Jazz Professional



Continuing the Minstrel's Tale down along the Costa Blanca
The events portrayed in this series are not necessarily in chronological order
I'm afraid that So-and-So won't
be appearing at the club tonight
as he has been suddenly taken drunk.
Ronnie Scott

Chapter Twenty-one

Bink, Buddy and Snooky

We went out the other evening for a get-together at Conny's cousin's house nearby. Very nice house, three stories high, panoramic view of the Mediterranean. The rest of his family had just arrived from Holland, so we had the parents, the sons, their wives, the grandchildren, and the two dogs Bink and Puk. Bink is a huge, fierce-looking Boxer who knocked me over a couple of times when we first came in the house, then washed me thoroughly all over several times during the course of the evening, pausing only to gravely shake a paw now and then before continuing. Like most huge creatures he is a big softy, greatly dominated by his mate Puk, the Golden Cocker Spaniel. The two of them put on a double-act from time to time, racing around the garden at high speed, bodies pressed tightly together, head to head, never missing a beat, absolutely in synch. Next moment Big Bink could be seen squirming around on his back in the grass, squealing, while little Puk pinned him down, bullying him unmercifully.

Conny's cousin John had brought a shipment of haring (i.e., herring) with him. Now the Dutch know all about haring. The preparation and eating of them has got to be done by the book and they are adamant in that. Centuries of folklore have turned the haring into a kind of cult image and John is probably what one might describe as a haring guru so I didn't see too much of him this time, because while we were having fun on the terrace, the dogs were rushing around and the kids were jumping up and down, leaping into the pool and having one hell of a good time, John was in the kitchen the entire evening skinning the damn things.

You have to transport them untouched by human hand because these haring have to be eaten a few seconds after coming under the knife. Wait too long and they are ruined. Well, that's what they told Marco eating the haringme. They must be eaten correctly, too. This involves tilting the head right back as far as it will go without it falling off, holding the haring by its tail high above, then gently lowering it into the open mouth, and presumably, right down into the open throat, before chewing swallowing and moaning with pleasure.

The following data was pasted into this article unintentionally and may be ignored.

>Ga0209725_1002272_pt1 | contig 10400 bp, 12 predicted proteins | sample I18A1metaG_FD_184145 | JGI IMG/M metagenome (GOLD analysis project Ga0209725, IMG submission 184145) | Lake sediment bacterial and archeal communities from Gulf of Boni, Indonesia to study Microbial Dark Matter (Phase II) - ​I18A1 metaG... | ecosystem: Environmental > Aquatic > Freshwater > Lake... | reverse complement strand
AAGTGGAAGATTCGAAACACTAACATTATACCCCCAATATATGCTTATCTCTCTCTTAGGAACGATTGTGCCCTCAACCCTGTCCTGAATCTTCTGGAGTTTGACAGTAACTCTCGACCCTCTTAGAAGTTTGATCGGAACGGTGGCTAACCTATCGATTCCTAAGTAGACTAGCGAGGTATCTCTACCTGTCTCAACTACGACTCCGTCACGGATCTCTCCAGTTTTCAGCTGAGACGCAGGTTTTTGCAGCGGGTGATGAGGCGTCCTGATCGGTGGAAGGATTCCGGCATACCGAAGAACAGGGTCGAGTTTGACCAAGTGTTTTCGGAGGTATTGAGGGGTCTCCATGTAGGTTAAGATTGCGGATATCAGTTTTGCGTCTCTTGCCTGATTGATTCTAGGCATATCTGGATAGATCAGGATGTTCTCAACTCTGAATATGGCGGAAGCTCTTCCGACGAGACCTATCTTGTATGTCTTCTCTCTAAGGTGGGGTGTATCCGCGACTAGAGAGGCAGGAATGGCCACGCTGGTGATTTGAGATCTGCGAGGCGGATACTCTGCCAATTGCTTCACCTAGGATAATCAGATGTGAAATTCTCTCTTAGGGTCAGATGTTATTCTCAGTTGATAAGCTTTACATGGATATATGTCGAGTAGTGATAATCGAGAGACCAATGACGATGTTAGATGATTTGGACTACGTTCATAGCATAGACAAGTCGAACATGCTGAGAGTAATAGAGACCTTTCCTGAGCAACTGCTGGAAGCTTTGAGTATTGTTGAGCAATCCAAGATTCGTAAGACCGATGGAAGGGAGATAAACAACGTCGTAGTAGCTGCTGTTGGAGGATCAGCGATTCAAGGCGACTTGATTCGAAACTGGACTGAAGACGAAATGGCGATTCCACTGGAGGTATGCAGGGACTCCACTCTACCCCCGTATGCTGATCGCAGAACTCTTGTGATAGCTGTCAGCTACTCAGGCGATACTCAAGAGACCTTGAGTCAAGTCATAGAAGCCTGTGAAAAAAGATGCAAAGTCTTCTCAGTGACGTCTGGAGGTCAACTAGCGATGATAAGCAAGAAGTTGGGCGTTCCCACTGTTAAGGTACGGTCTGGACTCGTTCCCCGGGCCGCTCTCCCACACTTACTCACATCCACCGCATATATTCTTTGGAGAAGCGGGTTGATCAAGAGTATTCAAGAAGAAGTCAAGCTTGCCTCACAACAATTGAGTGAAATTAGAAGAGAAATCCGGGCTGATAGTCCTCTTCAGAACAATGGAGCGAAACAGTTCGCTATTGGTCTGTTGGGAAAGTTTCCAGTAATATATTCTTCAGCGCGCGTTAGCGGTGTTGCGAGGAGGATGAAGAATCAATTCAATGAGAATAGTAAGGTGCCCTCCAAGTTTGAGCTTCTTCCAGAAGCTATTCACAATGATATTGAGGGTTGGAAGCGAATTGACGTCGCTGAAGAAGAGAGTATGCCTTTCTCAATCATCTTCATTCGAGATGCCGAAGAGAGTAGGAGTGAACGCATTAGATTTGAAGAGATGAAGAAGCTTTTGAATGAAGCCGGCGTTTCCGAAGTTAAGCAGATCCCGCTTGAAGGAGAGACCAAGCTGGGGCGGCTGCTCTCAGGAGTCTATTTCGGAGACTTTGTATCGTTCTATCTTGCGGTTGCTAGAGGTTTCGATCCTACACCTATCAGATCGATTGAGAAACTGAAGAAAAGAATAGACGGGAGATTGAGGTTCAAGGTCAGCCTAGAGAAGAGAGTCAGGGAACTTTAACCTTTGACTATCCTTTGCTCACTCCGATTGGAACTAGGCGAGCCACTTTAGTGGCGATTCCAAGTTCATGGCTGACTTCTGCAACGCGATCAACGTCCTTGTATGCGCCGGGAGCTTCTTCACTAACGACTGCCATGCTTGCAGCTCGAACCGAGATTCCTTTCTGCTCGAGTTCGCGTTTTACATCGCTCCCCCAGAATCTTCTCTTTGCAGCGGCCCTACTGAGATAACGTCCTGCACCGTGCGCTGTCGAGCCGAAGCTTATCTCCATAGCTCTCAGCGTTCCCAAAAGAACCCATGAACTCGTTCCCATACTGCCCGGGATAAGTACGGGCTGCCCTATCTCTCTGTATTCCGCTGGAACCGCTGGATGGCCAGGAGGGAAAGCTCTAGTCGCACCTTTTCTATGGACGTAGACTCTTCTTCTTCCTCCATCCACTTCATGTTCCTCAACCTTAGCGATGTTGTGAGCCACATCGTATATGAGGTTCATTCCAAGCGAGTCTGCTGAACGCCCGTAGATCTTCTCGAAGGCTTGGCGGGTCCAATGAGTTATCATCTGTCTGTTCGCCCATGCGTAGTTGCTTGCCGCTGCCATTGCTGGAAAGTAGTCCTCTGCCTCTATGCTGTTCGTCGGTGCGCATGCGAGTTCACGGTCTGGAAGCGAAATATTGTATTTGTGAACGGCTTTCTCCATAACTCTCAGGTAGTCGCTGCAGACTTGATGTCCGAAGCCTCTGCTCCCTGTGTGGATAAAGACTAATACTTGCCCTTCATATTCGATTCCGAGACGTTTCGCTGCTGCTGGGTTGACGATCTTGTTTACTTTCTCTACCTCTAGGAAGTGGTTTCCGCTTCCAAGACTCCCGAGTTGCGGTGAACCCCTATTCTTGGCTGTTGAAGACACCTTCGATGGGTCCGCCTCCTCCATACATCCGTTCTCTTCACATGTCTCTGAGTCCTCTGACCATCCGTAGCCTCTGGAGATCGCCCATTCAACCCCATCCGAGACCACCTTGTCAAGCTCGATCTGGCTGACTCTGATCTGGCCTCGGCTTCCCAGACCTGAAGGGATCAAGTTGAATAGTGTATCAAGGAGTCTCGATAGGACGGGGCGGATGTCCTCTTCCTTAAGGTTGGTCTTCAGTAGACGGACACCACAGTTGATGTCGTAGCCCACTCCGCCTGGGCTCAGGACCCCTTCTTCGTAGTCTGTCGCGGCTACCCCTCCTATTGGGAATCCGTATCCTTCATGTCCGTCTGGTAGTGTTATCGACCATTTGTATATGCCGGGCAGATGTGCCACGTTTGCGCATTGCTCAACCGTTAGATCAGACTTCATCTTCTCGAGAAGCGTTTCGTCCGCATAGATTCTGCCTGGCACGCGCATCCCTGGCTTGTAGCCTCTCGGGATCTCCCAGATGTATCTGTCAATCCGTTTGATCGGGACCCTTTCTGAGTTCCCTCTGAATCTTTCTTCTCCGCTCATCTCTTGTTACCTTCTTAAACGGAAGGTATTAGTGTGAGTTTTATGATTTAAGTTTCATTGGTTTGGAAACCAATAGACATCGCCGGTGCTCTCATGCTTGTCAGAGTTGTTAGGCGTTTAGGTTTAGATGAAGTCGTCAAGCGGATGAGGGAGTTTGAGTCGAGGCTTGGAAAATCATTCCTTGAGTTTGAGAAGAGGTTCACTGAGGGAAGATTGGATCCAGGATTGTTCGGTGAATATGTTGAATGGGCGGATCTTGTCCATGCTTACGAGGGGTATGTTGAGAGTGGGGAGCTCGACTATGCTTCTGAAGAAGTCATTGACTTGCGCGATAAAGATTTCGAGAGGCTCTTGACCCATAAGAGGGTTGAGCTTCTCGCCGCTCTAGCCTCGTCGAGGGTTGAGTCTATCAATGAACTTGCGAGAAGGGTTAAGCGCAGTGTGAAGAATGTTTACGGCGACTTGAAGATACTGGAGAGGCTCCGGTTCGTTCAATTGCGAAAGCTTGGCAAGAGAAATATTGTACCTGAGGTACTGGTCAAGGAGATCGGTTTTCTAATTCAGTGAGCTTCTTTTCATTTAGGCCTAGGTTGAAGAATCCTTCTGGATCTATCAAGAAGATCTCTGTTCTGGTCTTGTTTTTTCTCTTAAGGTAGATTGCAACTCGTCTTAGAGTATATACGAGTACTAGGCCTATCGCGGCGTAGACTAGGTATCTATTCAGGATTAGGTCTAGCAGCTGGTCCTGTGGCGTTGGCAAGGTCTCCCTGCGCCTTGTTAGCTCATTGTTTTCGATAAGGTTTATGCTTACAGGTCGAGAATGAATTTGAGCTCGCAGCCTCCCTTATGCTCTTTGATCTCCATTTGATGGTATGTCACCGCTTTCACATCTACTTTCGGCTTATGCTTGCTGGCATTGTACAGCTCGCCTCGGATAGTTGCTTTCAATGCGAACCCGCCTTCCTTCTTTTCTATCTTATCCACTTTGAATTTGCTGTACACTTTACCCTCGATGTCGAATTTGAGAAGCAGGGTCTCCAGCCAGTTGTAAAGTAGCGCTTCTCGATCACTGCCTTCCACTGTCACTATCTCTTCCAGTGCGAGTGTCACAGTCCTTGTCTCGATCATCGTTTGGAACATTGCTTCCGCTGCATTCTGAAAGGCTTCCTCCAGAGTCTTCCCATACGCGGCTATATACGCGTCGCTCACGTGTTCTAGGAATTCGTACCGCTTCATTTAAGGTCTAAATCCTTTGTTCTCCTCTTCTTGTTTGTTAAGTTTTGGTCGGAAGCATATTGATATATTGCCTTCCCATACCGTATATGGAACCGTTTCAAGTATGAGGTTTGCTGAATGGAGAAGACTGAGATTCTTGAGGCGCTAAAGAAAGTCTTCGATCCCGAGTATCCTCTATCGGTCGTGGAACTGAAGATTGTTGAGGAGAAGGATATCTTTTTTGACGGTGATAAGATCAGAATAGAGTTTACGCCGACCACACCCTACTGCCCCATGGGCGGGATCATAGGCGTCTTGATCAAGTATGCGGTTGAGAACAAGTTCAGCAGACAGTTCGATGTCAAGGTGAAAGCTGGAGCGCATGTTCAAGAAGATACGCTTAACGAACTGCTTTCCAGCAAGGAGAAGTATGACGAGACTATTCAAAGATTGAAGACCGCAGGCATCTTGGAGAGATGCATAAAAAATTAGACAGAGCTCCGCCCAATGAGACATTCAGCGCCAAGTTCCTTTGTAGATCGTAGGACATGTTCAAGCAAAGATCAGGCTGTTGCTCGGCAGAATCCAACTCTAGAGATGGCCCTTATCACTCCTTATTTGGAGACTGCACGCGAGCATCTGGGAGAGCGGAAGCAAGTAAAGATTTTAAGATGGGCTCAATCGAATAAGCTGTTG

Haring are eaten raw, of course. Oh, yuk! No, no, hold on: they are absolutely delicious. Trust me on this. I remarked to Conny later on that I'd always thought haring were treated in some way, laid down in brine or vinegar, or whatever.

Not these haring, she replied. They are merely packed in salt immediately they are caught and kept that way until sold...

Well there you are then, I said.

...to get rid of the worms, she added.

When I see people eating haring I am invariably reminded of an elderly German acquaintance of some years back who was a real treat to watch when eating such delicacies. A herring he would thrust into his mouth, whole and unskinned, clamp his teeth around the poor perisher and withdraw it slowly by the tail. To the horror and revulsion of all present only the backbone would emerge. He was hot stuff when eating Weisswurst, too. Weisswurst needs careful preparation, must be opened surgically, eaten daintily with a touch of sweet mustard. This man shoved the Weisswurst right in as far as it would go, bit down hard, and pulled the collapsed skin out from between clenched teeth.

Very popular at parties he was. Used to pocket all the bread rolls before we'd even sat down at the table. He always brought with him an empty wine bottle or two and went around the table after we'd finished, pouring any wine that was left over, regardless of type or colour, into these bottles. On several occasions I caught him doing it before we were halfway through the meal. Suddenly there'd be no more bread and no more wine. He was always finished before everyone else because he'd start in eating before most of us had got through the usual milling about routine shaking hands, kissing, saying how-are-you, how have you been and deciding where to sit. This was necessary because nobody wanted to sit opposite or anywhere near him.

Anyway, we had a marvellous time last night, great food, love all around, warm Spanish breeze, starlit sky, surrounded by friends and family. You can't beat it.

A colleague of mine, drummer Dave Horn, has told me that he has 67 issues of Down Beat dating from 1967 for sale. Now there's a jazz history if I ever saw one. He gave me one to look at and there was an hilarious repartee between Mel Tormé and Buddy Rich in there that would justify buying them all, for that article alone.


Tormé: Can you define what the difference is between the way you play currently and the way you played in the days with Shaw and Dorsey? When you used to back soloists, mainly with hi hats? The idea of playing on a top cymbal or a ride cymbal to back a tenor or trumpet was virtually unknown in those days. You didn't do it 'cause I heard a lot you played. You played a lot of snare drum.
Rich: Yes.
Tormé: On things like Swing High you would play snare drum.
Rich: Yes. I played a five stroke plus roll.
Tormé: Why is that changed?
Rich: I can't do a five stroke plus roll any longer.

I was amazed to learn that Snooky Young was playing in the John Clayton/Jeff Hamilton Jazz Orchestra at the 2004 Wigan Jazz Festival. Snooky is now 85 and still up there with the best of them. Jon Faddis once showed me a photo of Snooky he used to carry around everywhere in his pocket. Proud to know the man. Well, so are we all. A giant of a lead trumpet player. May you go on for ever and ever, Snooky.

Chapter Twenty-two >>>

Copyright © 2004, Ron Simmonds. All Rights Reserved

Marco eating the haring - Photo by Maaike Bogaard